When ready to cook, add the farro to your pressure cooker. Cover with water. I tend to add water until it’s a half an inch past the grain.– I always add a bit more water to the cooker than I might need to. I’d rather drain off water than scorch my pot. The farro will cook in 20 minutes once pressurized.

While the farro is roasting, clean your broccoli by giving it a good rinse, trimming the green leaves off the stalk, and cutting it into bite-sized pieces. I use my stalks too; just trim off the woody parts and it’ll be fine.

Cover a baking sheet with tinfoil. I do this first, a. because my hands are about to get oily because of the broccoli toss and b. so I don’t have to give the pan a good scrubbing in my kitchen clean up.

In a large bowl toss the broccoli with the kosher salt and enough olive oil to coat. Dump the broccoli onto the foil-covered baking sheet. Roast in the oven for 20 minutes.

While the broccoli roasts and the farro is cooking, mince up two garlic cloves.

When both are done cooking, and you’ve drained your farro in a colander in the sink, heat up a skillet with enough olive oil to coat the pan, and add the garlic and tomato paste. Because I always use frozen tomato paste, it really becomes a matter of melting the paste into the garlic and oil. Once the tomato paste has coated the garlic, add the farro and broccoli. The farro will turn an orangey hue. Add a pinch of kosher salt. Heat everything together so that it combines. This should take about five minutes. Serve and enjoy.

Last week I decided to add a little chile pepper to the tomato paste step. Good stuff if you have it on hand, but not necessary.

Advertisements

It’s About Time

As longtime readers of this blog could probably tell, my pressure cooker is my indispensable kitchen tool. There is no way I could write this blog, work 40 hours a week, spend any real time with Lilli and write my weekly Four Questions without it. I was a fan before having a baby, and now I’m even more of an evangelist.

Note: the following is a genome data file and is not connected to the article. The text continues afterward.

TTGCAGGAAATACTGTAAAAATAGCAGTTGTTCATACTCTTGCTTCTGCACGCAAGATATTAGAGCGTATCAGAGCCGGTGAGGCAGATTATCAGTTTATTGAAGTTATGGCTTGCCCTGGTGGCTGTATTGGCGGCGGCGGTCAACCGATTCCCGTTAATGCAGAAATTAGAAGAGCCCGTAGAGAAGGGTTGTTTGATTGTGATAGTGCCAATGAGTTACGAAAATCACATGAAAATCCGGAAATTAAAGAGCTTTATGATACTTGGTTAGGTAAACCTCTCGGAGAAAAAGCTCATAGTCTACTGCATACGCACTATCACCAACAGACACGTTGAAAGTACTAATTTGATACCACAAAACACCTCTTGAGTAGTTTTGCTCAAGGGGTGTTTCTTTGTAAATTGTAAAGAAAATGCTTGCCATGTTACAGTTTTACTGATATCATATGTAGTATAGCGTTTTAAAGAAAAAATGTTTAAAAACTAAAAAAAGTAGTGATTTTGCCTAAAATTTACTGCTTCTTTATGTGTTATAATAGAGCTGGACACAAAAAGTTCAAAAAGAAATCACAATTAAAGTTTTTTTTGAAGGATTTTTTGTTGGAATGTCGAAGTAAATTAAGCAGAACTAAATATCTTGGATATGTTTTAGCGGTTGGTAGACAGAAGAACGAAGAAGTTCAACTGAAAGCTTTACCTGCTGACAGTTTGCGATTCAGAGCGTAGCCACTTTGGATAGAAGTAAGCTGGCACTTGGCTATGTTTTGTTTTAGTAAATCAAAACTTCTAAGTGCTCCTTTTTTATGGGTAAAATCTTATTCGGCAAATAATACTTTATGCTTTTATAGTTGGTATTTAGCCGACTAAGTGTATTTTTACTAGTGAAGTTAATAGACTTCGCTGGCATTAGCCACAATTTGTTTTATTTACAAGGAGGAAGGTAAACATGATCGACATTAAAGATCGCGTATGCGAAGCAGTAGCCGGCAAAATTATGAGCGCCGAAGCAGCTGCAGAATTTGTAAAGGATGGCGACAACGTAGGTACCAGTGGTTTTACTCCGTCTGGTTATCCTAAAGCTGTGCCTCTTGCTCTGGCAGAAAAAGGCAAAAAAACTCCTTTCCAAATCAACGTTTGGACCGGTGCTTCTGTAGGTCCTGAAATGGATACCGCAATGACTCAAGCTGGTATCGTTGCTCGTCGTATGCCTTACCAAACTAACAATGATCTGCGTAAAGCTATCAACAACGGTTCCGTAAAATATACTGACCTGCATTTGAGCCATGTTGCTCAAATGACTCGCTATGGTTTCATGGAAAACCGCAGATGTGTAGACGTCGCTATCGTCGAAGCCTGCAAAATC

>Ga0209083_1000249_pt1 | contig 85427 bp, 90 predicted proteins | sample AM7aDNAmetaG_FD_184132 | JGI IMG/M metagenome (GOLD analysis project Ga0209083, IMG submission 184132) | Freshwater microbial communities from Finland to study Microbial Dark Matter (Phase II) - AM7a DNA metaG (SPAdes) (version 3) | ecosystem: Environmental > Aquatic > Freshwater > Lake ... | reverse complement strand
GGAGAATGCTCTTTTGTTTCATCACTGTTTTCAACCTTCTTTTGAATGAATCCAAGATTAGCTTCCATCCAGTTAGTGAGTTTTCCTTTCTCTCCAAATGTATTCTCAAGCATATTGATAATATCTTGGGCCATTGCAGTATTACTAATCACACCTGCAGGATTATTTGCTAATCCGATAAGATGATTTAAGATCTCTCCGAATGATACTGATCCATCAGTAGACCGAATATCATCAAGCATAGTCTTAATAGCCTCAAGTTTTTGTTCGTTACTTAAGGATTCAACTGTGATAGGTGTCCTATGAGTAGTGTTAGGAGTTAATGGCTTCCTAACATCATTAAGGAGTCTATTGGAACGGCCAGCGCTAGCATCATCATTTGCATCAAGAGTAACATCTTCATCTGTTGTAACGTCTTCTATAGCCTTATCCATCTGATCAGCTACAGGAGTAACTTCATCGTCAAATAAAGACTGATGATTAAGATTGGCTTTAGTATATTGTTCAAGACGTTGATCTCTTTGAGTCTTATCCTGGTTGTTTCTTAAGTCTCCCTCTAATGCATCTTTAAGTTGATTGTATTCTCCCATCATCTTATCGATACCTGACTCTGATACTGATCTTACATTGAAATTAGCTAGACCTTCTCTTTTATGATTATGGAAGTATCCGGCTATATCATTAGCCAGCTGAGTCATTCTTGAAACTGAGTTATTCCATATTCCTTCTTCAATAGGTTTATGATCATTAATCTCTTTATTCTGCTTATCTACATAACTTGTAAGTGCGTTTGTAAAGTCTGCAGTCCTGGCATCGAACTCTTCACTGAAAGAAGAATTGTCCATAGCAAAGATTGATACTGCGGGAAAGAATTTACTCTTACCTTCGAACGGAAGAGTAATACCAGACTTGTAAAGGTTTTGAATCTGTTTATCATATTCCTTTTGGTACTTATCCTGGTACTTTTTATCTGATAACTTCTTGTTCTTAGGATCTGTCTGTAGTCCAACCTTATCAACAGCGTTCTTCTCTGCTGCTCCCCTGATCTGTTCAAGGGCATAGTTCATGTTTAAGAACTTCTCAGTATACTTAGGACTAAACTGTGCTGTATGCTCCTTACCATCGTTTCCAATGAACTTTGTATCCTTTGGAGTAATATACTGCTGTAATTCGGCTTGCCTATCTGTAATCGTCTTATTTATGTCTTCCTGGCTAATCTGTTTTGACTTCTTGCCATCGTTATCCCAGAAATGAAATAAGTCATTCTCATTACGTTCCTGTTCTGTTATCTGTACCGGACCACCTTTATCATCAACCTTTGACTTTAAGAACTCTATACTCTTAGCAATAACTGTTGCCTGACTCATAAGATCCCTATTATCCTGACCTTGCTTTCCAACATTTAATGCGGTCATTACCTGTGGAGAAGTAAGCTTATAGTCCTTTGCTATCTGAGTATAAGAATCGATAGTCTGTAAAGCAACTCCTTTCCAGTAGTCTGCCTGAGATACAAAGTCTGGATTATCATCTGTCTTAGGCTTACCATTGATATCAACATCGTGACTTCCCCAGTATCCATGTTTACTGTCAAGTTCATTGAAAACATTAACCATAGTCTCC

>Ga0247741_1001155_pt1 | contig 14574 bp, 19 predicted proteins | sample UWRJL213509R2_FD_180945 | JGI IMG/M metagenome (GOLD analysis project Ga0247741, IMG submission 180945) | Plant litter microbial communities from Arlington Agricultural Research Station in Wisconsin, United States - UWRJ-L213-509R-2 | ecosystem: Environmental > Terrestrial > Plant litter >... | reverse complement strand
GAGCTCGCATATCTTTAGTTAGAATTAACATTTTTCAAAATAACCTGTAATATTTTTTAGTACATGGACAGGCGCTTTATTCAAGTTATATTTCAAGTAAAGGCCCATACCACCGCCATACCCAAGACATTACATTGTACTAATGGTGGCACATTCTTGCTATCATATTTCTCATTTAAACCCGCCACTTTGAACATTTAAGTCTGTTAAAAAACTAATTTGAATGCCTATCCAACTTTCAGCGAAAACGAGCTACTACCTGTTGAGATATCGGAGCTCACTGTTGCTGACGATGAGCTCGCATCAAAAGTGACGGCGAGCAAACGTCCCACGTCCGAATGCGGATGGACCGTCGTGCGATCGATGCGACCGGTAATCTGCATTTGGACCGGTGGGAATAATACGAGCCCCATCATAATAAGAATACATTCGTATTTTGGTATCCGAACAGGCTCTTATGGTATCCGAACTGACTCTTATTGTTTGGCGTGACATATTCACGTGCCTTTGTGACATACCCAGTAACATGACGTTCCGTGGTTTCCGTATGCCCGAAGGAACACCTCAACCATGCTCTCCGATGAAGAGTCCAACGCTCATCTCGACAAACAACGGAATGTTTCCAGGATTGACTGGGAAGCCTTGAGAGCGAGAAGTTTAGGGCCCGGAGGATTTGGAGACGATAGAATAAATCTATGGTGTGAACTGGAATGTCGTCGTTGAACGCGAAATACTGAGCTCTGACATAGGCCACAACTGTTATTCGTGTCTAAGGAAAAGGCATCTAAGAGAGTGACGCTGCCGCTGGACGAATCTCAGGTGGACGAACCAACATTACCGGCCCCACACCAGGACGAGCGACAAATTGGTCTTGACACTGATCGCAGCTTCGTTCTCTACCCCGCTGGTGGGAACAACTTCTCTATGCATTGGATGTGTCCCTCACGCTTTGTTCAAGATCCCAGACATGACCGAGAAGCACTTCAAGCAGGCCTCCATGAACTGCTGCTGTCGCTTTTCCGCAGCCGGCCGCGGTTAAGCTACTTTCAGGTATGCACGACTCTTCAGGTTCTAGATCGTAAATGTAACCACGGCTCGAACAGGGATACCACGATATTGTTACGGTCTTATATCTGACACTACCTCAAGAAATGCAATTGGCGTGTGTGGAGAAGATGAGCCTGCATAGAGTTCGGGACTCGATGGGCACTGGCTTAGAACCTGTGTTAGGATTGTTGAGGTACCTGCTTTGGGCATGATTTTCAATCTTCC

Lilli and the literature

I felt I had to tone down my pressure cooker propaganda after two idiot brothers filled a pair of them up with ball bearings and explosives and used them to terrorize the finish line of the Boston Marathon this past April. I wasn’t alone; Williams Sonoma stores in Boston pulled the pots from their shelves in the aftermath of the attacks. But it’s been 5 months now. We’ve had concerts and benefits, and things have mostly returned to normal. It’s time to get back on the pressure cooker band wagon.

Take this wheat berries, chard and pomegranate molasses recipe from Sami Tamimi and Yotam Ottlenghi’s Jerusalem.  In fact, that’s actually what I’m cooking in the photo from that Globe article about said cookbook. What you cannot see, including Lilli’s Exersaucer as she is my kitchen pal, is that I made the recipe in my pressure cooker. As the recipe is written in the cookbook, you need to cook the dish for 60 to 70 minutes. A Sunday afternoon recipe, as I would say. But, if you have a pressure cooker, the recipe will take you 20 minutes. And there you have it: Like magic, a quick weeknight meal.

There is one thing I would change within this phenomenal dish: Soak the wheat berries overnight. I’m not sure why the authors don’t instruct you to, but you really need to soak wheat berries. I clean my chard by soaking the leaves (and stems) in a large bowl of cold water on the counter as I assemble the rest of my ingredients. If your chard is very dirty, remove the leaves from the bowl of water, then tip the gritty water into the sink, give the bowl a good rinse, and repeat the cold water soak. You can do this second soak while you prep your leeks.